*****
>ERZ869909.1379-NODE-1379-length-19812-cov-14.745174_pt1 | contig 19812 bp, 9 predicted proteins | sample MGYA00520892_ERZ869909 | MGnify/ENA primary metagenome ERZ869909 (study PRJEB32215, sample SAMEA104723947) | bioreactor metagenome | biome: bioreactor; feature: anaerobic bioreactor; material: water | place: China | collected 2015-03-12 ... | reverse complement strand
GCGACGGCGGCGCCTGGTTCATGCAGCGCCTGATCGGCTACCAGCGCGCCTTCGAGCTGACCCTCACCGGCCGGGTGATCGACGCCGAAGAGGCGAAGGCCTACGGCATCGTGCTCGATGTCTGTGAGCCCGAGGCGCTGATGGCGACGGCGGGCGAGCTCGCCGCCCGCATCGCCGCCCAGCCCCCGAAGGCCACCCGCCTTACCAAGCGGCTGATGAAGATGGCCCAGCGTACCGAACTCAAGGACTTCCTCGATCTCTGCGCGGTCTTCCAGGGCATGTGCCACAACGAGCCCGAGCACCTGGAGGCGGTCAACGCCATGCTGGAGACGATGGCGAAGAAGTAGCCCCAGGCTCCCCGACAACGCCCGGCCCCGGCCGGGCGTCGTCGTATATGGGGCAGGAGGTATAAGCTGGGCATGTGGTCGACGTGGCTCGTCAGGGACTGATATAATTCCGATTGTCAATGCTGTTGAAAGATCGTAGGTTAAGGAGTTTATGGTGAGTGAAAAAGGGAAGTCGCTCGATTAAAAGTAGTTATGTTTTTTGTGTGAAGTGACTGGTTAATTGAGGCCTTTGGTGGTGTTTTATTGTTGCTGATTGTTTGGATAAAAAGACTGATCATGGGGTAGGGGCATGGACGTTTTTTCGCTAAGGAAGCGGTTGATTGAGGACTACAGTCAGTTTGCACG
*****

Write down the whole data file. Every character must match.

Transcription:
>ERZ869909.1379-NODE-1379-length-19812-cov-14.745174_pt1 | contig 19812 bp, 9 predicted proteins | sample MGYA00520892_ERZ869909 | MGnify/ENA primary metagenome ERZ869909 (study PRJEB32215, sample SAMEA104723947) | bioreactor metagenome | biome: bioreactor; feature: anaerobic bioreactor; material: water | place: China | collected 2015-03-12 ... | reverse complement strand
GCGACGGCGGCGCCTGGTTCATGCAGCGCCTGATCGGCTACCAGCGCGCCTTCGAGCTGACCCTCACCGGCCGGGTGATCGACGCCGAAGAGGCGAAGGCCTACGGCATCGTGCTCGATGTCTGTGAGCCCGAGGCGCTGATGGCGACGGCGGGCGAGCTCGCCGCCCGCATCGCCGCCCAGCCCCCGAAGGCCACCCGCCTTACCAAGCGGCTGATGAAGATGGCCCAGCGTACCGAACTCAAGGACTTCCTCGATCTCTGCGCGGTCTTCCAGGGCATGTGCCACAACGAGCCCGAGCACCTGGAGGCGGTCAACGCCATGCTGGAGACGATGGCGAAGAAGTAGCCCCAGGCTCCCCGACAACGCCCGGCCCCGGCCGGGCGTCGTCGTATATGGGGCAGGAGGTATAAGCTGGGCATGTGGTCGACGTGGCTCGTCAGGGACTGATATAATTCCGATTGTCAATGCTGTTGAAAGATCGTAGGTTAAGGAGTTTATGGTGAGTGAAAAAGGGAAGTCGCTCGATTAAAAGTAGTTATGTTTTTTGTGTGAAGTGACTGGTTAATTGAGGCCTTTGGTGGTGTTTTATTGTTGCTGATTGTTTGGATAAAAAGACTGATCATGGGGTAGGGGCATGGACGTTTTTTCGCTAAGGAAGCGGTTGATTGAGGACTACAGTCAGTTTGCACG